Conference Agenda

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Session Overview
Session
Free communications 1: Cognition / Brain stimulation
Time:
Thursday, 31/Aug/2017:
2:30pm - 4:00pm

Session Chair: Gregor Thut
Location: Room A-003
Uni-S Schanzeneckstrasse 1 3012 Bern

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Presentations
2:30pm - 2:45pm

ERP components elicited during multisensory processing

Wolfgang Skrandies, Alexander Klein

Institute of Physiology, Justus-Liebig-University, D-35392 Giessen, Germany

We investigated effects of the presentation of auditory (A), somatorsensory (S), and visual (V) stimuli that were presented separately or in combination. 38 healthy adults (25.7 y, 9 m, 29 f) participated. First, vision and hearing were tested. Sensory thresholds were determined for each modality, and stimuli above threshold were used during EEG recordings. Visual stimuli were checkerboard patterns (250 ms). Auditory stimuli were bursts of white noise (100 ms, 60 dBA SPL). Mechanical stimuli were applied to the left index finger (15 g; 20 ms duration). Stimuli were presented in a randomized as A, S, V, S/A, S/V, A/V, or A/S/V. For each condition a total of 200 stimuli was used. EEG was recorded from 64 electrodes, artifacts were discarded offline, and ERPs were averaged according to experimental condition over 1 s. Global field power analysis revealed various time segments where differences were observed. Components were determined by spatial PCA; five components accounted for more than 85 % of the variance. Llatency was defined by the occurrence of extreme values of component scores. At the respective times experimental conditions were compared by repeated-measures ANOVAs. Various components were affected very early after stimulus presentation: At 30 ms latency an effect was seen for A/V (F(2,74)=5.28, p<0.0072). Auditory and somatosensory processing interacted even earlier (18 ms, F(2,74)=5.25, p<0.0075). Other significant differences support the notion that multisensory processing occurs very early, affecting auditory, somatosensory, and visual processing in the human brain.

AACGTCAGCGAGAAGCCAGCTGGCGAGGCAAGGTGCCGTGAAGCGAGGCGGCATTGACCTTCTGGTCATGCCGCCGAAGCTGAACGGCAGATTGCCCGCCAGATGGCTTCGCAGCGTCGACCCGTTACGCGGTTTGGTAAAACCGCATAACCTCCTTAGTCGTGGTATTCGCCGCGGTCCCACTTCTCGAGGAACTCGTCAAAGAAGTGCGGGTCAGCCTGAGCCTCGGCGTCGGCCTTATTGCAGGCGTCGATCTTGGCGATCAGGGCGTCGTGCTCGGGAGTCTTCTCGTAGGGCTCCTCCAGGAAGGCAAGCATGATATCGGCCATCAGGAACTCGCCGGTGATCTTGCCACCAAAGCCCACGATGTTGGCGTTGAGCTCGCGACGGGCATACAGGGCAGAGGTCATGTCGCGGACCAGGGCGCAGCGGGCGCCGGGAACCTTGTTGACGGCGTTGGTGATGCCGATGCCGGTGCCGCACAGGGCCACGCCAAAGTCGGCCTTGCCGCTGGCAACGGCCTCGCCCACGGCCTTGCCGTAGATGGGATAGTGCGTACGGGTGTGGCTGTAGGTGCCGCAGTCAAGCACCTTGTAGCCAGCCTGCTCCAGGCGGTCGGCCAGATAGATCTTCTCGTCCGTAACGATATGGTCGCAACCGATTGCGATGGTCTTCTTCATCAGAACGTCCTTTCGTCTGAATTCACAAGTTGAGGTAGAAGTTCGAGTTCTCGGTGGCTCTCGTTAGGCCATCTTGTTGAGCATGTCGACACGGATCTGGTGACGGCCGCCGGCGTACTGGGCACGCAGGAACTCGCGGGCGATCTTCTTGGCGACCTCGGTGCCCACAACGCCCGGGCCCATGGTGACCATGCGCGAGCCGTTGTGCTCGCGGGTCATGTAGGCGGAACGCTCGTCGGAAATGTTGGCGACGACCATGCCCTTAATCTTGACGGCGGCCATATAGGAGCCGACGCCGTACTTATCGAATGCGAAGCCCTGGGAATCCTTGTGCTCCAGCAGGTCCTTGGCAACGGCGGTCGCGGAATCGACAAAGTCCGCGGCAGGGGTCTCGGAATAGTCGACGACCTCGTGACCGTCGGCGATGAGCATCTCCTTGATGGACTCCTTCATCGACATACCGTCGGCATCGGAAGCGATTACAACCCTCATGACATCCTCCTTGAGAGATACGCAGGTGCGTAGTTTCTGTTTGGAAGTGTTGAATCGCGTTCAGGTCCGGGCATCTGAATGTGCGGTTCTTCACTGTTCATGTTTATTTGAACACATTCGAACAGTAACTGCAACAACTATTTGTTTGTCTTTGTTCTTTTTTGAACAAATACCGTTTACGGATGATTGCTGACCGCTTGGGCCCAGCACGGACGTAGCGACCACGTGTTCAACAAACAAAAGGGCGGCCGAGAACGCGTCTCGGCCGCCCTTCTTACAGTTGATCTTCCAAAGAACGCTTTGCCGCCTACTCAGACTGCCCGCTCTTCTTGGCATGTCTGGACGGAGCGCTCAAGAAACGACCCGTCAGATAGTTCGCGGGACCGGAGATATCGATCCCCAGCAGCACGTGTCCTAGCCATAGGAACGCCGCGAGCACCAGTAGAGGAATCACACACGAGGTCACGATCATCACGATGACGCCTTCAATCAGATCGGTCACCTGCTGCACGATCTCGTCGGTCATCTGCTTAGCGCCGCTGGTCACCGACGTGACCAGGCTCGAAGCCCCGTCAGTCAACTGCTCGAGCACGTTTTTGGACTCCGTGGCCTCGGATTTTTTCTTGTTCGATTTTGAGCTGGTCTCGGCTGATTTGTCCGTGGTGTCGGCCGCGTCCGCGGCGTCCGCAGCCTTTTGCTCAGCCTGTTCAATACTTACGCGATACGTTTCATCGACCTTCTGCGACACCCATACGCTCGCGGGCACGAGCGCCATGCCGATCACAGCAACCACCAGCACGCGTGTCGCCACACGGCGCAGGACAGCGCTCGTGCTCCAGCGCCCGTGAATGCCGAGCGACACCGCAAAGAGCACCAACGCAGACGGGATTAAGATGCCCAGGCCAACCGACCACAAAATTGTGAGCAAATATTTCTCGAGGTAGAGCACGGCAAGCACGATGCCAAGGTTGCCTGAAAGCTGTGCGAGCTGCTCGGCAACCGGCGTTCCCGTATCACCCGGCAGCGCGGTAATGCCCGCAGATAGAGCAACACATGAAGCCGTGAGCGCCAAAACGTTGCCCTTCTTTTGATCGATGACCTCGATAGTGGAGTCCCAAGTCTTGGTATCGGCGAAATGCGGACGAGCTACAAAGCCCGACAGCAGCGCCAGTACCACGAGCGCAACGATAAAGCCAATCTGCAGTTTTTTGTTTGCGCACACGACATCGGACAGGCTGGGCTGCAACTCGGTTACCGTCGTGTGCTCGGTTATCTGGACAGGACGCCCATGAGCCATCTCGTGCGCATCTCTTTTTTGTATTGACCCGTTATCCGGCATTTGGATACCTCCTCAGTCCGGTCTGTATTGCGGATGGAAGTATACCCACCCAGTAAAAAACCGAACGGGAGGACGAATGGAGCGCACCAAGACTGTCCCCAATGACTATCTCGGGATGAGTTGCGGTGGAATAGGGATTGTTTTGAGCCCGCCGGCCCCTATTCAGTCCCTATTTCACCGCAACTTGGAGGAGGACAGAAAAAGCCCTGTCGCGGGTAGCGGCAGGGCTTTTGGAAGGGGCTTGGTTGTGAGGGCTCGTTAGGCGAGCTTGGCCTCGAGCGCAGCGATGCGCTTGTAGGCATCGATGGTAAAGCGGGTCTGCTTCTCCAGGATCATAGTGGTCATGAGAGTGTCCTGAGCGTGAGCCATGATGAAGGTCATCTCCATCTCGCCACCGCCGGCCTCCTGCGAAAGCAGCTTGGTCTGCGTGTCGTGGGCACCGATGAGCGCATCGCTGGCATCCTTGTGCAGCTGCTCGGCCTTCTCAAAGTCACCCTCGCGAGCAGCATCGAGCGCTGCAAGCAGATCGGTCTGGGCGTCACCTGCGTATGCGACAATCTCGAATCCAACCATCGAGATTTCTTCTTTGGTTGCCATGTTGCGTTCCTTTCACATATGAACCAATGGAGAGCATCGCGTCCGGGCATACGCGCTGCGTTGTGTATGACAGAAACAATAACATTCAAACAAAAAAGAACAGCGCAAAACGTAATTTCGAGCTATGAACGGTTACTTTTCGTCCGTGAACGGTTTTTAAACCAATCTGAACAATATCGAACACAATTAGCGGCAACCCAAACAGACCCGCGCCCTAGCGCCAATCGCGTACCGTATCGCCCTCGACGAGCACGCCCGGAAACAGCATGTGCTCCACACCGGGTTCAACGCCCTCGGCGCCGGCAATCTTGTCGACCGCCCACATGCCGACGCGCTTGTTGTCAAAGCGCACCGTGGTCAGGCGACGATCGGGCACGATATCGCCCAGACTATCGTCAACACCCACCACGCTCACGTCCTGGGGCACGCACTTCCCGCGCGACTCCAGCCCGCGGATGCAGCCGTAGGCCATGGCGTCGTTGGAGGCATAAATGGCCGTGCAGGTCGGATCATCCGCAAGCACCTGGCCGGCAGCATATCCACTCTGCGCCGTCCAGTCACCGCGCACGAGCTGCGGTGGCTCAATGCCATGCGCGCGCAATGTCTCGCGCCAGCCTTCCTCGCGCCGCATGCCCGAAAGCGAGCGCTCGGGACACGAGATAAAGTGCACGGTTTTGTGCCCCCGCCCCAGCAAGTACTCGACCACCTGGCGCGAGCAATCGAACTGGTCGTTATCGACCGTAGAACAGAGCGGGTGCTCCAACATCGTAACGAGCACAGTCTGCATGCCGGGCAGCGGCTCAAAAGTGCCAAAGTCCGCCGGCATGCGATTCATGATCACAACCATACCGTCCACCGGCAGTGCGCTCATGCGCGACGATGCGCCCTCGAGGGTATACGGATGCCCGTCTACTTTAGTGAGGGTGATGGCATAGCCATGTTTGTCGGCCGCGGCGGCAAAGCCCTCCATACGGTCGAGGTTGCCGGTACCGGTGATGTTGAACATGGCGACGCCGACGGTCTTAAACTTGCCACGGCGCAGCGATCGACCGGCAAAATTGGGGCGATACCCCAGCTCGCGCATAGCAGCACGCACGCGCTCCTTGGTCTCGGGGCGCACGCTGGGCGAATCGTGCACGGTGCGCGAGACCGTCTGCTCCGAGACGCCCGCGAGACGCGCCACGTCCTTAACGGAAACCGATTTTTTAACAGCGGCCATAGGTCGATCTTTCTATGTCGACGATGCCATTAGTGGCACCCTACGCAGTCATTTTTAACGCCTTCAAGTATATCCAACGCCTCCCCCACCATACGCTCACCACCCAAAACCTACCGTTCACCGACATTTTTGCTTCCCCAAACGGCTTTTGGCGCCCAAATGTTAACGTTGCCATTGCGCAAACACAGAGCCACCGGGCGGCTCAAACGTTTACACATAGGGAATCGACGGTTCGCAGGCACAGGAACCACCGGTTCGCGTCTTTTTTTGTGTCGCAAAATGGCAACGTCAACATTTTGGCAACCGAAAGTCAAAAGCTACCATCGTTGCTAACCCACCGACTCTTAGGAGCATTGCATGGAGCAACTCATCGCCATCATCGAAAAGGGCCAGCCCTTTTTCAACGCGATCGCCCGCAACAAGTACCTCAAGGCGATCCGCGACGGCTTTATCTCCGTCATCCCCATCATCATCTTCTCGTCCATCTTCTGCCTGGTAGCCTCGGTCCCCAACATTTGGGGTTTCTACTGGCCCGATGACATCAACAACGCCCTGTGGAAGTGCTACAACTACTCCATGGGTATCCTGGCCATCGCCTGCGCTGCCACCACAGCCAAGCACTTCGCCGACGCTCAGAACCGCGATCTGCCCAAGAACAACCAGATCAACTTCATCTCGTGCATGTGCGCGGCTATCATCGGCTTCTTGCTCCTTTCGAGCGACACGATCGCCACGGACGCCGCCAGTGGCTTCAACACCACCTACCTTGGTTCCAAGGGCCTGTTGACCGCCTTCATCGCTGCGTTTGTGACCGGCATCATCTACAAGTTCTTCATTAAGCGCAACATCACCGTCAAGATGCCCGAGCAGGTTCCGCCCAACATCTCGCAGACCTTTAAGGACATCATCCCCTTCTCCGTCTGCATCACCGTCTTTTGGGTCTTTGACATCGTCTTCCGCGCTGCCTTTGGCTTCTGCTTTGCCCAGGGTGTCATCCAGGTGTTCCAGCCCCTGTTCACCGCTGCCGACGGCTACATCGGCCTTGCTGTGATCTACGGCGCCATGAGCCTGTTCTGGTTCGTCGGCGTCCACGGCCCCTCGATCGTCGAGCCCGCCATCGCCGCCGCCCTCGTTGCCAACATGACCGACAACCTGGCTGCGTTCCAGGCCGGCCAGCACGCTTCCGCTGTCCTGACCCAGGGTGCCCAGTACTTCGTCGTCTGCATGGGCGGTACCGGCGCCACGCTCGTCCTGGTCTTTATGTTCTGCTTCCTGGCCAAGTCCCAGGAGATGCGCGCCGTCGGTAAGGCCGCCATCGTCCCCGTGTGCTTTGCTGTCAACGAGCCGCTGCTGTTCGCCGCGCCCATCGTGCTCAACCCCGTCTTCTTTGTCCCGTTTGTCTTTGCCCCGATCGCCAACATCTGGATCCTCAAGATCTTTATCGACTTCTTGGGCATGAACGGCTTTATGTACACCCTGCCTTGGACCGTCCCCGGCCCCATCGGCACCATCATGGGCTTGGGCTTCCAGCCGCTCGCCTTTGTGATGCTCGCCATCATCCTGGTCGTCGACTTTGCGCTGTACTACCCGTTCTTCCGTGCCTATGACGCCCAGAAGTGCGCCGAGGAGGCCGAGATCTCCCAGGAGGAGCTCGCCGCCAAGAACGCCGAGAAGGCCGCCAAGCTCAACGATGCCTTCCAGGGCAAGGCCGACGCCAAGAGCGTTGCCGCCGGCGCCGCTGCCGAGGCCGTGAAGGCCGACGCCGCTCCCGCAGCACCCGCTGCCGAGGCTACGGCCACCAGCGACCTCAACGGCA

2:45pm - 3:00pm

Visualization of functional and structural connectivity in lifespan

Sandrine de Ribaupierre1, Daiana Pur1, Saeed Bakhshmand1, Nathalie Mella2, Anik de Ribaupierre2, Roy Eagleson1

1University of Western Ontario, Canada; 2University of Geneva, Switzerland

Structural and functional connectivity metrics have been shown to be powerful predictors of behavioral and cognitive performance. Furthermore, by tracking across the lifespan, these metrics can provide objective metrics of developmental differences, or of aging, and be used as a clinical diagnostic tool by revealing pathologies.

However, the complexity of these datasets makes it sometimes difficult to understand ; better visualization of the results might be beneficial. Accordingly, we have developed a software-based library, “MultiXplore” which can be used by Neuroscientists, Diagnostic Clinicians, and Neurosurgeons for planning procedural approaches. We demonstrate the utility of this tool for Research in Neuroscience (to contrast with previous presentations showing the utility for surgical planning).

For example with development, as the myelin increases, one sees an increase in structural connectivity; in contrast, with aging, FA values decrease in multiple locations affecting structural connectivity. We also see overall changes in functional connectivity. The integration of both types of differences would otherwise be difficult to visualize.

We demonstrate the utility of this tool for Neuroscience with a demonstration using the “Geneva dataset” which is a lifespan study aggregating over 80 subjects, including behavioral, structural, and functional data.